HARARE,– In Zimbabwe, history does not necessarily repeat itself, but it often rhymes. The headwinds facing the Zimbabwean economy are not new.
By Perry Munzwembiri
In fact, that they are happening again in almost perfect congruence to the hyperinflation period is a very strong indictment on the political in particular and both the monetary and fiscal actors in general. Cash shortages, a vibrant parallel market for foreign currency, long winding queues for fuel are a feature again. Heck, phrases like “price controls” and “profiteering retailers” are coming back into vogue.
Zimbabwe has been here before, and the current sequence of events reads like a script from the same old playbook.
ZSE rally – what fundamentals?
As a rule of thumb, whenever the Zimbabwe Stock Exchange goes on supernova, as if on steroids, all is not well in the motherland. The local bourse has been rising, as pension funds, insurance companies and retail investors alike, scurry toward equities as a hedge against both inflation and the potential risk of their bank balances, commonly referred to as “RTGS”, becoming worthless.
Forget about fundamentals, as long as the company is listed, then it will preserve value somewhat. Except of course for the black sheep, manifesting themselves in the form of entities like Zeco Holdings and Medtech, which justifiably garner very little interest. This past week saw the stock exchange rose to its highest levels ever, achieving a market capitalization of $23.2 billion last Thursday, about 90 percent of Zimbabwe’s newly calculated GDP of $25,8 billion.
Just as was the case during the pre-dollarisation era when the stock market defied all convention, registering earth-shattering price increases, history does indeed rhyme. In much of 2003-2005, the Zimbabwe Stock Exchange was a speculator’s paradise. In February 2005 in particular, the stock exchange gained by 34% to record a market capitalization of ZW$21 trillion (US$3 billion at the time). In fact, in that very week, at least ZW$1 trillion (circa US$142,8 million) was added on the stock market every day.
These numbers, much like the ones witnessed last week when in a panic gripped buying spree, share prices soared to astronomical levels, leading circuit breaker regulations to be enforced as several stocks breached the 20% single daily gain limit. Again, just like during the Zim dollar stock market mirage, much of this value, not backed by fundamentals will disappear as the market self-corrects at some point.
Officially, there are no price controls in Zimbabwe. Price controls are bad, and in a new administration that is supposedly trying to disentangle itself from yesteryear-economic blunders, talk of any sort of price fixing should be unfathomable. Yet, it appears Zimbabwe is headed back to the heady days of price controls. In the face of what are deemed “economic saboteurs” and “unscrupulous profiteers,” Zanu PF has in the past not hesitated to wield its power on the said “truant” businesses through such measures as threatening to revoke operating licenses and even outright arrests.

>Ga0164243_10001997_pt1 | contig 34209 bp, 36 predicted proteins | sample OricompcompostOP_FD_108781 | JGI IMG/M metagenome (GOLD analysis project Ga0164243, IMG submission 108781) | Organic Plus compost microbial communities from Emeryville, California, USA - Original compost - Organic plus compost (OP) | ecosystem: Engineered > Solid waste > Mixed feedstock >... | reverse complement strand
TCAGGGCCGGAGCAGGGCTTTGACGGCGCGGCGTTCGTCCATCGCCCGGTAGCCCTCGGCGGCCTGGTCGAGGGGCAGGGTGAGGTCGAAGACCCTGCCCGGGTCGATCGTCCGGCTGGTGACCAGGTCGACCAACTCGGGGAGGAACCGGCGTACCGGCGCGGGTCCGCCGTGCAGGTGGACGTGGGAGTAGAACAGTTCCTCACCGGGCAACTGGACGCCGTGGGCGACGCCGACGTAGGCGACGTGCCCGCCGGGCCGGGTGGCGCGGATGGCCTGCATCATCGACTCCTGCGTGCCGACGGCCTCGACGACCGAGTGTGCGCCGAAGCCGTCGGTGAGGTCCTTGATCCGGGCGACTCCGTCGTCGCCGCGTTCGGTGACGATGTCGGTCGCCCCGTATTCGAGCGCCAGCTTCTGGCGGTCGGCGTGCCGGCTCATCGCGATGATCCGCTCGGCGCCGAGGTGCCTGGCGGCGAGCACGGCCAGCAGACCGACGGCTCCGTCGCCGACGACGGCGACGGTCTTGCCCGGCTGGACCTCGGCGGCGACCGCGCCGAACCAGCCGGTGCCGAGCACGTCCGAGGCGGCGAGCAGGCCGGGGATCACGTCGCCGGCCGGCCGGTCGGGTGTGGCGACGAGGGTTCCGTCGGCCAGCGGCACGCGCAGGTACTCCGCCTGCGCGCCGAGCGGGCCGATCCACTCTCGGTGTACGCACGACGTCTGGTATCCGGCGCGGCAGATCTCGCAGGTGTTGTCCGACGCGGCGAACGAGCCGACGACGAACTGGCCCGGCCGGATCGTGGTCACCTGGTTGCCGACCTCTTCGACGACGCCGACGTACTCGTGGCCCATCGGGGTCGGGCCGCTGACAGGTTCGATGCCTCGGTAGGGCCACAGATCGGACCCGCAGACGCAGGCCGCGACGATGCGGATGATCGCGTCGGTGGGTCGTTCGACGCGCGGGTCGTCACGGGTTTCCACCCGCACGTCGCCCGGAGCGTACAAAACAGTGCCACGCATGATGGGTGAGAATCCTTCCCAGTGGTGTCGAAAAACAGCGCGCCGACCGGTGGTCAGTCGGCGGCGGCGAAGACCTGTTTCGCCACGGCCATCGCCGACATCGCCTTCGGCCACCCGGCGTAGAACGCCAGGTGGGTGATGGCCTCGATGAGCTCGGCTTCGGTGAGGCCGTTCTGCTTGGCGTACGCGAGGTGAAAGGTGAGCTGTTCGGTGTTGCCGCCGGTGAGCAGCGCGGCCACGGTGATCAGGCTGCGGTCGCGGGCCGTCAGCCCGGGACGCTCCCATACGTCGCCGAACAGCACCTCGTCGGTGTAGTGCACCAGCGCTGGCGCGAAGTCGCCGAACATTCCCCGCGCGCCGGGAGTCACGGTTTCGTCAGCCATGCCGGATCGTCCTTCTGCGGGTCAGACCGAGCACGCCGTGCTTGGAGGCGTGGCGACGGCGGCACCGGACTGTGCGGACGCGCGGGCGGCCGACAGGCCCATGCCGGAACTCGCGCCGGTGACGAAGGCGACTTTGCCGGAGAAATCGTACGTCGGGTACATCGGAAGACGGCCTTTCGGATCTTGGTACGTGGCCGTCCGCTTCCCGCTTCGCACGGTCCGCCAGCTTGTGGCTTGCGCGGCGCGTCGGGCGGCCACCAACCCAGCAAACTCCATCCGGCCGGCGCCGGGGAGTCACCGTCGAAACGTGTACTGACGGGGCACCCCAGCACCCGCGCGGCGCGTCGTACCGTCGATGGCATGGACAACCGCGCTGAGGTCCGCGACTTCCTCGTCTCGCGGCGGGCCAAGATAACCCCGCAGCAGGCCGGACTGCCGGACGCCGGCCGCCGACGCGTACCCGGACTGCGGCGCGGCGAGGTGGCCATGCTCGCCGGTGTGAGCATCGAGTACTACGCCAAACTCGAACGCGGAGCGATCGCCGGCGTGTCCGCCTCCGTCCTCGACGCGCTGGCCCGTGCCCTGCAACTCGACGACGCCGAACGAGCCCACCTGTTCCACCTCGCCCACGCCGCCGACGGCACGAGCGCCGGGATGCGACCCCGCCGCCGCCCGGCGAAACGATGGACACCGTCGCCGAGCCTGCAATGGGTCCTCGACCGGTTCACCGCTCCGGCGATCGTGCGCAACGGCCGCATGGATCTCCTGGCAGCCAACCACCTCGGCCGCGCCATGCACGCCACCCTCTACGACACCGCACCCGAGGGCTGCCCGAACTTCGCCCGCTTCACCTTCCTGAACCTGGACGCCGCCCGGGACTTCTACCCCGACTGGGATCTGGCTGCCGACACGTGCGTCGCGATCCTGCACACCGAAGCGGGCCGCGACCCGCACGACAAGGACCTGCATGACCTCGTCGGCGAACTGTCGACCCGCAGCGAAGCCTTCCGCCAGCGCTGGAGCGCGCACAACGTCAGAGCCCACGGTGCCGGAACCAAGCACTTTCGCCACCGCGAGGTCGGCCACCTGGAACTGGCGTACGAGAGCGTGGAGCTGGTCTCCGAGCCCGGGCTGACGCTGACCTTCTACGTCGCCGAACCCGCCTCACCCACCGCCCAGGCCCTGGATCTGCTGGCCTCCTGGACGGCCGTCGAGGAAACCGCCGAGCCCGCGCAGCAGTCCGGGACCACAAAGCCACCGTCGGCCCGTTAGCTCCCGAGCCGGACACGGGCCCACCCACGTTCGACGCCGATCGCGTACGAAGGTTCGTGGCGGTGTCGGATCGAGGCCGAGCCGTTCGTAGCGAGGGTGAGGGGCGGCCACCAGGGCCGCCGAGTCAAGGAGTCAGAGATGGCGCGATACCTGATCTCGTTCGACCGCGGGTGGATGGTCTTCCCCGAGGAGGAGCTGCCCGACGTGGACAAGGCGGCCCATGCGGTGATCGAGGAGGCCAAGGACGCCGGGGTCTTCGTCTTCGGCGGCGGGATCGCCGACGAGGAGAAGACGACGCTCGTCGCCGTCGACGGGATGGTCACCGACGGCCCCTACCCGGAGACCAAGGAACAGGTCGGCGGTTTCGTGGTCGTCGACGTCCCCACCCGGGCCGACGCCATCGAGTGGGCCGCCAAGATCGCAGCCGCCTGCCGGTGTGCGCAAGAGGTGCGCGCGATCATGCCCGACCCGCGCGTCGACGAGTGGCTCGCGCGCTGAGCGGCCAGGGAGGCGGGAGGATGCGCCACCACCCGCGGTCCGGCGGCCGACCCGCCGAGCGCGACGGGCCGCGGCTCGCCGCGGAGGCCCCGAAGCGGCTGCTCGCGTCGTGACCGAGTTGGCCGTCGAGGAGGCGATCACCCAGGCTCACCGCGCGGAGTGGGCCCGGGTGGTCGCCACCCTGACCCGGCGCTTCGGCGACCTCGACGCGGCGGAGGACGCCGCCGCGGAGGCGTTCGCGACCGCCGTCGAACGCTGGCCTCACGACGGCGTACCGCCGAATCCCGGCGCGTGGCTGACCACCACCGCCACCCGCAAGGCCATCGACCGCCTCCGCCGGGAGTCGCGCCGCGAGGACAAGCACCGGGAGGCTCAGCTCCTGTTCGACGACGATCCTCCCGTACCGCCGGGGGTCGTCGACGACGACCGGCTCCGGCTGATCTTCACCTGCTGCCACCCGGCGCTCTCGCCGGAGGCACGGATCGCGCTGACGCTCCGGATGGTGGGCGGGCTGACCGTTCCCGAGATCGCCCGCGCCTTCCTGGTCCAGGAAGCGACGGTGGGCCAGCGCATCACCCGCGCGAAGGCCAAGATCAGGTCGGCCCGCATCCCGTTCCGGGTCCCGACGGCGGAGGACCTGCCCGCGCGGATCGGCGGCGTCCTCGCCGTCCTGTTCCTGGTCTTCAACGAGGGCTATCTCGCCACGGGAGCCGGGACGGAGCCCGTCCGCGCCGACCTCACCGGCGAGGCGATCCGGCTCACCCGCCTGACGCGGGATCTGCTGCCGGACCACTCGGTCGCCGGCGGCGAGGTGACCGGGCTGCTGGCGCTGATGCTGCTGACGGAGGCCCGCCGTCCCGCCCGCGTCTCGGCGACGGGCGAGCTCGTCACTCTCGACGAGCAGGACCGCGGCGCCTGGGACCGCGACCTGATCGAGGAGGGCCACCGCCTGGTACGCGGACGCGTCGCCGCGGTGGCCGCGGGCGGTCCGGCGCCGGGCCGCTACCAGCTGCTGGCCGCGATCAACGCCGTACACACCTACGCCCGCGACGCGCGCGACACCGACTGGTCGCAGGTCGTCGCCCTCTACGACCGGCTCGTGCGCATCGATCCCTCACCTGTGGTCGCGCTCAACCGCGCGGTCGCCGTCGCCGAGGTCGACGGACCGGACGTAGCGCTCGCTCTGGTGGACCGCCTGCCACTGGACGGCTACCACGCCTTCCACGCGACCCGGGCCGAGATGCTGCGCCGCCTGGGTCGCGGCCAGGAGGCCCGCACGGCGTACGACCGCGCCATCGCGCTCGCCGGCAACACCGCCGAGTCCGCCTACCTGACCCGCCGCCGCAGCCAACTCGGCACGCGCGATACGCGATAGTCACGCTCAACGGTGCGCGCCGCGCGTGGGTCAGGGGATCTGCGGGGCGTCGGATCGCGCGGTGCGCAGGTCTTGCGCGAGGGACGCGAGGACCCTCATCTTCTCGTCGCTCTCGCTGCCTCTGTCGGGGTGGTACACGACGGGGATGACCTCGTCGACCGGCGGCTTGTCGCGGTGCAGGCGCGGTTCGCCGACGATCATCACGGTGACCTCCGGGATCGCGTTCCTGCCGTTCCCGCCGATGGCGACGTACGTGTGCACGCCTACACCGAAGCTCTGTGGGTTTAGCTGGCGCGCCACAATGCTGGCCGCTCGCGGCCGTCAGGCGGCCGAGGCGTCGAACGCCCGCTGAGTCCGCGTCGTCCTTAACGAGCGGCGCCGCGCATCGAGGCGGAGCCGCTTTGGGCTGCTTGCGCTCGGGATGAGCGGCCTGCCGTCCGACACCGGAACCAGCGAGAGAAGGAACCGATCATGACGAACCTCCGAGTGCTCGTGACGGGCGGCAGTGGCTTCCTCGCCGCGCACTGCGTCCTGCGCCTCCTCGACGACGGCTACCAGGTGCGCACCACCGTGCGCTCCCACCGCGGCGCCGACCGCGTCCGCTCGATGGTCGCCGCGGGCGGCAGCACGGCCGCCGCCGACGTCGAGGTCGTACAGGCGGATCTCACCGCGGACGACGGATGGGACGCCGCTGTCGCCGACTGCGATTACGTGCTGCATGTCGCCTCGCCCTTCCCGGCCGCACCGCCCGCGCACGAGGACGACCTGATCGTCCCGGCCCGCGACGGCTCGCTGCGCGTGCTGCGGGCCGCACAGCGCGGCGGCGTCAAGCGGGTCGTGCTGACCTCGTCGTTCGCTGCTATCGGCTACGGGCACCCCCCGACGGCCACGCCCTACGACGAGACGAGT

Toward the end of 2007, faced with inflation hovering around the 20,000 percent mark, government simply decreed that prices revert to June 18 levels. Such was the unbridled manner the price controls were effected that, a reported 1,768 business people were arrested and arraigned before the courts for non-compliance with the price controls. This exercise will no doubt be most remembered for the arrest of then OK Zimbabwe chief executive, Willard Zireva who faced 41 counts of overcharging, allegedly done by some of the retailer’s branches. To top it off, shortages of basic commodities witnessed at the time in shops, due to the shortage of foreign currency to restock were blamed at “saboteurs.”
Then minister of Trade, Obert Mpofu, reportedly blamed the food shortages on Non-Governmental Organizations, which he accused of “hoarding food so they can distribute it at election time in an effort to topple the government.” Recently, talk of ‘price monitors’ and ‘revoking of licenses’ has become normal Zimbabwean parlance. Vice President Kembo Mohadi warned that fuel retailers risked having their licenses revoked for selling fuel above the gazetted price recently.
Backed into a corner, government has often favored the stick as opposed to the carrot. Mangaliso Ndlovu the current minister of Industry and Commerce was quoted in the state media as saying, “We will be able to track where the sources of price increases are. We want to urge those who are profiteering that we will take measures against them.” By measures, he means withdrawal of RBZ foreign currency allocations. Nothing new!
The Zimbabwean experience shows perhaps how our national psyche and response to issues has become secular. After all, the economy faces the same problems repeatedly. When the market fundamentals start shifting, and prices rise, government’s natural response is to label retailers as “saboteurs” and “profiteers.” Faced with uncertainty, – and cannot blame them – consumers rush to hoard essential supplies in anticipation of empty shelves, only to seek to de-stock days later as other pressing needs demand the cash locked up in hoarded goods.
If anything, the recent spike, plunge and spike again in both the stock market liquidity and especially the parallel market rates point to the short-termism that has gripped Zimbabwe. It’s almost as if people live with just a 2-week outlook on anything, and no one sees anything beyond that length of time.
Not government, not businesses and most certainly not the individual consumers. This has sadly been the case for the past 2 decades and a half. History certainly rhymes in Zimbabwe!